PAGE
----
However, I didn’t choose leather pants. I chose a hat. (As you see in the fashionplates here, a hat was de rigueur for topping off a gentleman’s fancy outfit.) And like a lady’s bonnet, a gentleman’s hat came in a vast array of different styles. High, low, curly-brimmed, flat-brimmed, military shakos . . . the choices were endless.

So, how did I choose which style to use? I’ll get to that in a moment, but first, let’s take a sneak peek at a snippet from the scene where Lady Charlotte gets her first clue about the hat! (She’s taken two young urchin brothers named Hawk and Raven under her wing, and they now live with her. Clever and streetwise, the boys are helping her search for information to help solve a string of shocking murders. And in questioning the street people around the scenes of the crimes, they make an important discovery.)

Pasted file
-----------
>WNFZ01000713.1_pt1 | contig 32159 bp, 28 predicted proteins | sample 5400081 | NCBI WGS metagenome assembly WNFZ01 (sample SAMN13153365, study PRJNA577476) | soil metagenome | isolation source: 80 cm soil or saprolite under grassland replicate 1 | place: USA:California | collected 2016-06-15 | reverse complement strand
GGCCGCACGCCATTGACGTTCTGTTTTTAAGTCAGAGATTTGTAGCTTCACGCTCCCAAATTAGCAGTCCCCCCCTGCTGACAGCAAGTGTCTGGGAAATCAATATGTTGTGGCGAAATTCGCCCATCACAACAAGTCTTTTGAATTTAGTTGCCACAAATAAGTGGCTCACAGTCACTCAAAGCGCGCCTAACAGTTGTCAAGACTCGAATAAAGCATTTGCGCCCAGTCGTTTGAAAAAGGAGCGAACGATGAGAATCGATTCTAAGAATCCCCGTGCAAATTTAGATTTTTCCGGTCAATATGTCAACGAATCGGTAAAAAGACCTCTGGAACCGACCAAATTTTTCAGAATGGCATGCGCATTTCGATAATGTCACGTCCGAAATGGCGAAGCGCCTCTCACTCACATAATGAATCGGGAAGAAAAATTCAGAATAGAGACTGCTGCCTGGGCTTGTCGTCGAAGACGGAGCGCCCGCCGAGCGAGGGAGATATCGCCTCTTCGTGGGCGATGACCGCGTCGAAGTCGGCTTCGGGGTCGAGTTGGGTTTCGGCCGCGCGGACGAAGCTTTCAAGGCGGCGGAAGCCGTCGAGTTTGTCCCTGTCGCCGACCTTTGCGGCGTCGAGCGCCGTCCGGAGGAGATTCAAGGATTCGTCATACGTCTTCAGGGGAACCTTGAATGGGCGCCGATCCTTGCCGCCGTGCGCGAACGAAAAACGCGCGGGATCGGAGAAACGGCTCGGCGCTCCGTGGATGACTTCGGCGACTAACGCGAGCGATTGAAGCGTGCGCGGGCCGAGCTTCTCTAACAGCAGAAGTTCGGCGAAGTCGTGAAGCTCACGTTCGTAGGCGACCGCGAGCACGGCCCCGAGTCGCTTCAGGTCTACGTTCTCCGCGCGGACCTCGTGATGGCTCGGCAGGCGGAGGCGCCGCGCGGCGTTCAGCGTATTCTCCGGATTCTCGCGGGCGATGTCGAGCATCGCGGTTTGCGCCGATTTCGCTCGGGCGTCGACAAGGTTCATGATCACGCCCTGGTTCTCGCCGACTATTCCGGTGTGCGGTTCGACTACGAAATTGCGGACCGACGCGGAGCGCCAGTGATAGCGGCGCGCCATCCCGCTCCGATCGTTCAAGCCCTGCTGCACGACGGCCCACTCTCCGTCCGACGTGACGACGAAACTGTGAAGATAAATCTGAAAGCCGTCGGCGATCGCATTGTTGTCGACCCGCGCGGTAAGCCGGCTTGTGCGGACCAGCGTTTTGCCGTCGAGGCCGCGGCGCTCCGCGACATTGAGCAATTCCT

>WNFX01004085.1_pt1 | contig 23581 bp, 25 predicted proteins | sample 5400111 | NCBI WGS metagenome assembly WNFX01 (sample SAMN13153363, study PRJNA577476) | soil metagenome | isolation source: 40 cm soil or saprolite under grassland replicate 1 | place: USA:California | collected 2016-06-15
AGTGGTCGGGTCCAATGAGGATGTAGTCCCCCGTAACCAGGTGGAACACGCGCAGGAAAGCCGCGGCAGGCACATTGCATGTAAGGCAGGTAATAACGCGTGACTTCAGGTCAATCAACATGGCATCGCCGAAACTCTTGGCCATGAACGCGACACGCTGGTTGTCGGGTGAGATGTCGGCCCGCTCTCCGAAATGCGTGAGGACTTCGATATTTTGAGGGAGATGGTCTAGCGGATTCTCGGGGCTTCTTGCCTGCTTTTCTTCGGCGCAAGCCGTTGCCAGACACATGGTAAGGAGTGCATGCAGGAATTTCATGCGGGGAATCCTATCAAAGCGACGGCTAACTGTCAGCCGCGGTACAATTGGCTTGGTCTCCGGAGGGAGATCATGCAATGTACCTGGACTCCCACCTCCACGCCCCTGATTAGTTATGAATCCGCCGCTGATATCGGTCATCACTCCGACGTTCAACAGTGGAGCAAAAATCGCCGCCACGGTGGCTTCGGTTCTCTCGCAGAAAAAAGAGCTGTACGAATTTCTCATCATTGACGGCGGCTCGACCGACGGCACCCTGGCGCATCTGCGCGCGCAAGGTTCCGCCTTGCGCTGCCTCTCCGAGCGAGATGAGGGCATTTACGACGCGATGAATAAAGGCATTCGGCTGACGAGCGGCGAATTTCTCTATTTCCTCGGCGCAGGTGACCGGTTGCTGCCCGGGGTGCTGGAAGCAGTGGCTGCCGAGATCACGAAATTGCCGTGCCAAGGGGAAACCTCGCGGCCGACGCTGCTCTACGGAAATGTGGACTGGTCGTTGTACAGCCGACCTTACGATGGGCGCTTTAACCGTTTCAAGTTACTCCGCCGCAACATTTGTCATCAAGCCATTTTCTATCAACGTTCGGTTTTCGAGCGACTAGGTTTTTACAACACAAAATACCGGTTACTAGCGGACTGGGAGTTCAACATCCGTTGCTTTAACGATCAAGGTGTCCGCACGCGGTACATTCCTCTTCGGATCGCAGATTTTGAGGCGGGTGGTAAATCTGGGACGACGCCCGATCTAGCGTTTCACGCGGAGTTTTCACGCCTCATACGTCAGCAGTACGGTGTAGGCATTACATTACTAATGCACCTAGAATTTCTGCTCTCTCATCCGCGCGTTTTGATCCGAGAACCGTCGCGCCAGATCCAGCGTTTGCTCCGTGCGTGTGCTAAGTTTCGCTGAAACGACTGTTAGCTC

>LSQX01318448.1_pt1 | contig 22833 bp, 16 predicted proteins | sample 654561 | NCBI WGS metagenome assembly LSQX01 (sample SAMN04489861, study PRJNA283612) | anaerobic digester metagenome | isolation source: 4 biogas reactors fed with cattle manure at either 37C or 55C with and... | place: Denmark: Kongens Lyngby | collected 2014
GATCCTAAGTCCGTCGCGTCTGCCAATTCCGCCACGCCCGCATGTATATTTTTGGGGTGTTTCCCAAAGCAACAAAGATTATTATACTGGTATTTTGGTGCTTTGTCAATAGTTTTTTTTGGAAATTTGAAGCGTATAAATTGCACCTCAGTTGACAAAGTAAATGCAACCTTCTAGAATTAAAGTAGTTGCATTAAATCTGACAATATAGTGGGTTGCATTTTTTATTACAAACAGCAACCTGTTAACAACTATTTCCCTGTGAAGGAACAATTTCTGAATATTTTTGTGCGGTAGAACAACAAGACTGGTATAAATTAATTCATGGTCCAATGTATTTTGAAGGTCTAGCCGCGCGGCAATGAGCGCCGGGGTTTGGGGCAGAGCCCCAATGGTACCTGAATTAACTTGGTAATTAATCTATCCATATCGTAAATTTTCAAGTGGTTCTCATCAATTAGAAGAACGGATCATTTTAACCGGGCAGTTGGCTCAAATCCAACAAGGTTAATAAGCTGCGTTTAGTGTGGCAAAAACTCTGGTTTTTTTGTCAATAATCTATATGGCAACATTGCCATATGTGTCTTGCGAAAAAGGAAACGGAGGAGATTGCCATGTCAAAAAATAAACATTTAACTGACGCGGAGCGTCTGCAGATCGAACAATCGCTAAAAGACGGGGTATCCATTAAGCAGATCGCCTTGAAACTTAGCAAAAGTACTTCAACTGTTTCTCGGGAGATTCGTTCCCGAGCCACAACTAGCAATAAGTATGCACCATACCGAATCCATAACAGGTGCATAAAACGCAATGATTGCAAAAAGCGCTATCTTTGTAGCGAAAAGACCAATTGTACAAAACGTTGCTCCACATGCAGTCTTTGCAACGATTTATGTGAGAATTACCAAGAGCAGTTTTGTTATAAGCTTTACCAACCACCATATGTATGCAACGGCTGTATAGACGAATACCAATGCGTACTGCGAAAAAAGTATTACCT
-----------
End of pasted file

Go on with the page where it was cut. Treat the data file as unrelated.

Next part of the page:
“It’s you and your drawings I learned from, m’lady,” said Hawk in a rush. “Y’know, look for the little details—you’re always saying it’s the small bits and bobs that help piece together the truth.”

Charlotte sucked in a breath. She had used the aphorism to explain to the boys why gathering so much seemingly meaningless information was important for her work. Apparently, the boy had taken her words to heart.

She stared down at the grubby piece of paper, which was still clutched in his hand. “And you’ve found one of those bits and bobs?”

“Oiy. When Mary mentioned the cov wuz wearing a hat, Hawk thought to draw a sketch,” interjected Raven. “And Mary gabbled ‘nay’ and ‘yea’ until he got the shape right.”

Charlotte realized her heart had started to thump against her ribs. “May I see it?”